Brad Keselowski, finished 25th –  “I got wrecked, but I haven’t see the replay.  We were about to take the lead. I was pushing Brendan Gaughan and was really excited about how it was looking there for a minute and it just didn’t work out.”

Martin Truex Jr., Finished 26th – “Obviously we tried to find a safe place there and chill out and ride. That’s kind of what our plan was and we couldn’t even do that. Wrong place, wrong time, which seems like about every time I come here. I feel like I should just race as hard as I can race because I’m probably going to get wrecked anyway.”

Brendan Gaughan, finished 27th –  “It was okay, it was just one easy, quick flip and we put it down. The only thing you worry about then is somebody hitting you.  That is what you don’t want and that is where the fear comes in. Other than that, I am fine and like I said, some people would argue that I have anything up there that’s going to hurt. Thank you to Chevrolet and thank you to the Beard family, love you guys, and yes, I will see you at the Daytona 500. Mom, sorry.”

Kurt Busch, finished 28th – “I was just trying to make the middle lane work and all hell broke loose. I was having a lot of fun out there. Just trying to hold it steady and gain some points. I don’t even know who is left. It was pretty wild. These cars are so unstable in those big packs pushing hard. It just takes the smallest little mistake.”

Daniel Suarez, finished 29th – “I don’t really know what to say.  I don’t know what we could have done different.  We were just racing hard and then went straight to the back.  We were coming back to the front and then the whole mess started in front of me and I turned the wheel a little bit too hard to try to avoid the wreck and I ended up spinning out myself.  It was either spinning out myself or wrecking, so nothing really I could have done there.”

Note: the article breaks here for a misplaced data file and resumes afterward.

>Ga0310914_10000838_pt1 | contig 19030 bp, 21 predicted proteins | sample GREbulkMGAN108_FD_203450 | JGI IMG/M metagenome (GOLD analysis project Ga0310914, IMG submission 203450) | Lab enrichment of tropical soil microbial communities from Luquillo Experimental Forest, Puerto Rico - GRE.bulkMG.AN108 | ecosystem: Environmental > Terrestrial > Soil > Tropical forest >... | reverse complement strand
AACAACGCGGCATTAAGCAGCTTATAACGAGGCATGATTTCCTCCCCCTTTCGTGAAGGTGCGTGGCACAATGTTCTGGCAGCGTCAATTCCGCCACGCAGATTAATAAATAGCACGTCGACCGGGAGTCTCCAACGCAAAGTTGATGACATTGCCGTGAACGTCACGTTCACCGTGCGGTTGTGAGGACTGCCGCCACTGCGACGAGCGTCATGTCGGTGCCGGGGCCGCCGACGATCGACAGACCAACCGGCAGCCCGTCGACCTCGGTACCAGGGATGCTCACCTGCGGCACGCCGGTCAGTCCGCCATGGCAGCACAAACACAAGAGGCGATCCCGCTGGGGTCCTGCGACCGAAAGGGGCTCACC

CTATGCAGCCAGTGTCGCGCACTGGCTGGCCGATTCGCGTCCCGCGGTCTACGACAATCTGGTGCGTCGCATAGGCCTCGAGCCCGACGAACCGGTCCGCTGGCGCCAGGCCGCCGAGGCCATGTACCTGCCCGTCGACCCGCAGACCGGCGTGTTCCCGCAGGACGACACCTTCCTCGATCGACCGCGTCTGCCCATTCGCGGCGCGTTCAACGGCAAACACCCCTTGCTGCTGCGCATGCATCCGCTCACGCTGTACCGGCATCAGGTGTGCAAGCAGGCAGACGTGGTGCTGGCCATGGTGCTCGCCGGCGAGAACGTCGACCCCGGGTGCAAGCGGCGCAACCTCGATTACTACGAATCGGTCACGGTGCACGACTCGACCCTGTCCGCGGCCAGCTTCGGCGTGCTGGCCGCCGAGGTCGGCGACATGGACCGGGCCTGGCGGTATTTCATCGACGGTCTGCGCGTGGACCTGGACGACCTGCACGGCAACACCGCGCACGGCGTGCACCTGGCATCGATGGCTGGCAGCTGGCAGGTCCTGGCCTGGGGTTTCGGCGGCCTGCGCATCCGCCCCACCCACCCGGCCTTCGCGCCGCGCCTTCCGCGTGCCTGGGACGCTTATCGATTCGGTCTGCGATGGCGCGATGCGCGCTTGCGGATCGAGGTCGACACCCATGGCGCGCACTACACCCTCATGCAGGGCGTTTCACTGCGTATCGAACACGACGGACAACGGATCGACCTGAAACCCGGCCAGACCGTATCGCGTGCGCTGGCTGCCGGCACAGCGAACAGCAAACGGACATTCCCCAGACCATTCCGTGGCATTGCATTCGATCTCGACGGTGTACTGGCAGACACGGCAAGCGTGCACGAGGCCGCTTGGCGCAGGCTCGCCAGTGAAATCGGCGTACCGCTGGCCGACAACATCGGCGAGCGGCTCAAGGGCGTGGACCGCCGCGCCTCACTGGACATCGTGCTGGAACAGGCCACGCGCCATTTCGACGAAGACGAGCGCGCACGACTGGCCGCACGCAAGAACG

Matt DiBendetto, finished 30th – “I saw a car go up in the air and over. It’s just crazy. I don’t know. The car was fast, pushed great obviously. … I wanted to get this car to victory lane so bad for Toyota and LFR (Leavine Family Racing). It just stinks being that close. Man, that’s insane. I was pushing Kurt (Busch) earlier before that all happened and was just focused on pushing ahead of me because my car did it so well locking on the guys in front of me. I don’t know. Seems like a dang routine. We run a superspeedway race and then I meet you guys here for an interview after the care center. These races are crazy.”

David Ragan, finished 32nd – “Everybody just got to pushing and shoving and that’s just a product of speedway racing.  These guys race extremely hard.  The cars are really safe.  I don’t really think anyone is gonna get hurt, so that probably makes everyone drive a little bit more crazy than they should and when you’re pushing and shoving at 200 miles an hour eventually you’re gonna wreck people.  I think most of the big wrecks today were because of that and that’s just the way it is, so you get out there and you tear all of these race cars up.  I hate it for the car owners, but the fans saw a lot of great racing today.  Our Envision USA Ford Mustang was fast.  It was fun, but it just didn’t last to the end.”